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A gauge on the minimum wage


FRED recently added more data about the federal minimum wage—specifically, who’s working for it. The top graph shows how many people are paid the federal minimum wage or less. A few points to keep in mind: Workers who receive tips can be paid less than the minimum, and states or localities can impose a minimum wage that’s higher than the federal minimum. So, the long-term decline we see here may reflect many things: states increasing their minimum wage, fewer workers in jobs that earn tips, or movements in the wage distribution. More-specific series and graphing options in FRED can provide some insight.

The middle graph shows the same numbers as above, but divided into education levels. We see that the share of the least-educated workers who receive the minimum wage is actually decreasing, while the share of the most-educated workers is increasing.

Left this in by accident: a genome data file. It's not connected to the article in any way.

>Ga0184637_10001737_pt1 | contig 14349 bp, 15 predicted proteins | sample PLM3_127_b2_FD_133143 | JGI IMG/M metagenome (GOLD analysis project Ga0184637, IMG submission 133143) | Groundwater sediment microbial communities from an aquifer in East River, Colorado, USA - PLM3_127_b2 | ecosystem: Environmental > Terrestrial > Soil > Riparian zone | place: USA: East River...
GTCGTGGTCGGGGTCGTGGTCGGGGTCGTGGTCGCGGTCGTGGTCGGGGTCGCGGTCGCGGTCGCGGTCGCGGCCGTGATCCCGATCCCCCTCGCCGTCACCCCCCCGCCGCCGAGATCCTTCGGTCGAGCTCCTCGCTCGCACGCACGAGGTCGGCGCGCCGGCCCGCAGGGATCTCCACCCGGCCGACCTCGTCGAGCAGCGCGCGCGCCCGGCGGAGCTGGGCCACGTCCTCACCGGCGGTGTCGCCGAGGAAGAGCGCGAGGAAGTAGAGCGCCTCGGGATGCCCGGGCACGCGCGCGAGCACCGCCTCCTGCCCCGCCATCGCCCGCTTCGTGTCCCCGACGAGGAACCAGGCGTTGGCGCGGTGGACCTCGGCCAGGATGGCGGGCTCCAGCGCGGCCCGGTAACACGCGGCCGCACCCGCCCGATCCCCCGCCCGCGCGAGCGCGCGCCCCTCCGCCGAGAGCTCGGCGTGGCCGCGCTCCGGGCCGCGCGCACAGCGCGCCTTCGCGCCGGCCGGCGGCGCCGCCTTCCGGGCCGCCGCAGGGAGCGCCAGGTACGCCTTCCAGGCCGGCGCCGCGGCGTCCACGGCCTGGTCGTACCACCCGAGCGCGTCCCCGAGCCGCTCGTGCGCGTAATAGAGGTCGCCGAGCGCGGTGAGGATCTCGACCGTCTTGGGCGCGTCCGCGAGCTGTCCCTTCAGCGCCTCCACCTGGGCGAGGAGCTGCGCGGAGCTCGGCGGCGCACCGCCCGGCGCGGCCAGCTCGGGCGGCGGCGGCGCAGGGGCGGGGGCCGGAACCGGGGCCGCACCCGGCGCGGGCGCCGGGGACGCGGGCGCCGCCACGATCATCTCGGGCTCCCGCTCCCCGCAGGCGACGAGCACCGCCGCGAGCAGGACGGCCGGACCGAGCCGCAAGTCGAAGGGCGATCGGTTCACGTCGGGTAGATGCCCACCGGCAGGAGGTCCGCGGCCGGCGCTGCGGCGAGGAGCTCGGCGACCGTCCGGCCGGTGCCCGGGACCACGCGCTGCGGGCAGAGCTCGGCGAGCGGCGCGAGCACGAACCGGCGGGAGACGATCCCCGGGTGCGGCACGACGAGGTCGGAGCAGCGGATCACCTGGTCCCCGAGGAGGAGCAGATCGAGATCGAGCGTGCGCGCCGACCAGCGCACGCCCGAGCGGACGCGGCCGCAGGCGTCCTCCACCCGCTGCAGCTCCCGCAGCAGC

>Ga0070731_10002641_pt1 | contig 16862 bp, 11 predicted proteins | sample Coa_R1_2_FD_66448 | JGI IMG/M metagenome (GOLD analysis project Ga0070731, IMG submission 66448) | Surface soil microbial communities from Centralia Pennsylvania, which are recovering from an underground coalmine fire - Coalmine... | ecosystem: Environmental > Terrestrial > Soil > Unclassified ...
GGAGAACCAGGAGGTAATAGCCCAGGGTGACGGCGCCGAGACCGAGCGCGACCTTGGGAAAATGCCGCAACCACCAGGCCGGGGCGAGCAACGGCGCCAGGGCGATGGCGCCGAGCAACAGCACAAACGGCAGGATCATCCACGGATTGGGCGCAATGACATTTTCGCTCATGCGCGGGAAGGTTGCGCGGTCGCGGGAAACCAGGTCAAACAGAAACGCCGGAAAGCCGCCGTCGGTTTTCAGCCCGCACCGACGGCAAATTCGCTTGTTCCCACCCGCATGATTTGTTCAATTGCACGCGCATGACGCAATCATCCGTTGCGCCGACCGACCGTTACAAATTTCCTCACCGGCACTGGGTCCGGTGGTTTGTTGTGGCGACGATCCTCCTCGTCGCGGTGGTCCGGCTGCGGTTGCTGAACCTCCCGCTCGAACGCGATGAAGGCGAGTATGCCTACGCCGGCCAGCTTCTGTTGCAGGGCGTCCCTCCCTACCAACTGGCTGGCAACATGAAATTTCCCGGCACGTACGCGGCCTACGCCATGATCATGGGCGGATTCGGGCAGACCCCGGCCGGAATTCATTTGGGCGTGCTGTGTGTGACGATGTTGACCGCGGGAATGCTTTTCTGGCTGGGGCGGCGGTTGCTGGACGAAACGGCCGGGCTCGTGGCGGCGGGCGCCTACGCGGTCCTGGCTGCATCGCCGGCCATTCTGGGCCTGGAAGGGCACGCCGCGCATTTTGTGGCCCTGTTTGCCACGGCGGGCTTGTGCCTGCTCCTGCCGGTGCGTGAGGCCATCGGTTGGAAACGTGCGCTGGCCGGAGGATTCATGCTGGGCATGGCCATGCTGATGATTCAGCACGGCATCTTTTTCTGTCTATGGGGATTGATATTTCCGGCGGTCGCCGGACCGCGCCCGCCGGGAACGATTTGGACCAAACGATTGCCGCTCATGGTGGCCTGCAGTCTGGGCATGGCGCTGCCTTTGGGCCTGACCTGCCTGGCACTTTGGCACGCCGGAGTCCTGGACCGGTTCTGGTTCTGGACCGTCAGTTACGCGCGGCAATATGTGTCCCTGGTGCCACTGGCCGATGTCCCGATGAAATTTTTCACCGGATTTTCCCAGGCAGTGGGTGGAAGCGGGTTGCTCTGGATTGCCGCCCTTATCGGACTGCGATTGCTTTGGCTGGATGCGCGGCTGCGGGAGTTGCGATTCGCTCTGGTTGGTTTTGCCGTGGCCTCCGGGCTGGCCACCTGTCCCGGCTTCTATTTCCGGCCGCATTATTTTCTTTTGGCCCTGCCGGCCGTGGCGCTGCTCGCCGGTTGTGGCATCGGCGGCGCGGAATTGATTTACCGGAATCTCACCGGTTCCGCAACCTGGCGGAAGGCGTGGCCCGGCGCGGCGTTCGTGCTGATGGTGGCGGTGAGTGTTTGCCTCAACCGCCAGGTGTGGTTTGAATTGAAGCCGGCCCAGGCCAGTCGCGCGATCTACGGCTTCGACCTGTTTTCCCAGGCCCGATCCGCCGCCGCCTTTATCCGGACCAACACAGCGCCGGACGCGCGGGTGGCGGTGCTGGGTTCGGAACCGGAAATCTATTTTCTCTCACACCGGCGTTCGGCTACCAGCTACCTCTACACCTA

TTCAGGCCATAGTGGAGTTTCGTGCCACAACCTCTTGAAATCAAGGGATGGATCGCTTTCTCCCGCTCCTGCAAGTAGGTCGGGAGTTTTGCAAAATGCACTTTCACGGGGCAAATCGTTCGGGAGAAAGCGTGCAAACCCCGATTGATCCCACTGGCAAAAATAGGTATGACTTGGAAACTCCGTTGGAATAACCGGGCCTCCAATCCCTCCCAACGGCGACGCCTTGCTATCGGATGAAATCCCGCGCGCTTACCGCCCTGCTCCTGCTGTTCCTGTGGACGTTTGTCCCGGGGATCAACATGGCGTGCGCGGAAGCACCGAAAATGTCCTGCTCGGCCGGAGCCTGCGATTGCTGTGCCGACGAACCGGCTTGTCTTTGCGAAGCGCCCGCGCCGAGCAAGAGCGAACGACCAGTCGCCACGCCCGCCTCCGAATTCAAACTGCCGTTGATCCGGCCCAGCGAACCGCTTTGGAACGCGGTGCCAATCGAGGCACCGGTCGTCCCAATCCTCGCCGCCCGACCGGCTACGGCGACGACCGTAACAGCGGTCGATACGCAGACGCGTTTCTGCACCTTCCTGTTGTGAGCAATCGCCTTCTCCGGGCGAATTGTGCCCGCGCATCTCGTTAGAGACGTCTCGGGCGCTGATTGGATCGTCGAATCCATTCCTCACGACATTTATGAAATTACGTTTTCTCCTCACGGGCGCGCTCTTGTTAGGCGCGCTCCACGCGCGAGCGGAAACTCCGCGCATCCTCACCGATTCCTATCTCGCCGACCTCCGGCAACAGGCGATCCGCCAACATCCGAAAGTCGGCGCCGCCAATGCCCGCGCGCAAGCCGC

Why? The bottom graph shows absolute numbers instead of proportions, which may shed some light: The absolute numbers for the two lower levels of education are decreasing, but the absolute number for those with at least a bachelor’s degree is stable. The release table offers even more series, including one that shows those with a master’s or professional degree who are earning the minimum wage.

How these graphs were created: For the first graph, search for “federal minimum wage prevailing” and click on the series you want, which will be among the first choices. For the second graph, go to the release tables that show minimum wage workers by education, select the series you want, and click on “Add to Graph.” Start the sample in 2003, as some series are missing earlier data. Change the graph type to “Area” and set the “Stacking” setting to “Percent.” For the third graph, use the second graph but change the “Stacking” setting to “None.”

Suggested by Christian Zimmermann

View on FRED, series used in this post: BDAHC2, LHSDC2, SCADC2, T16OC2


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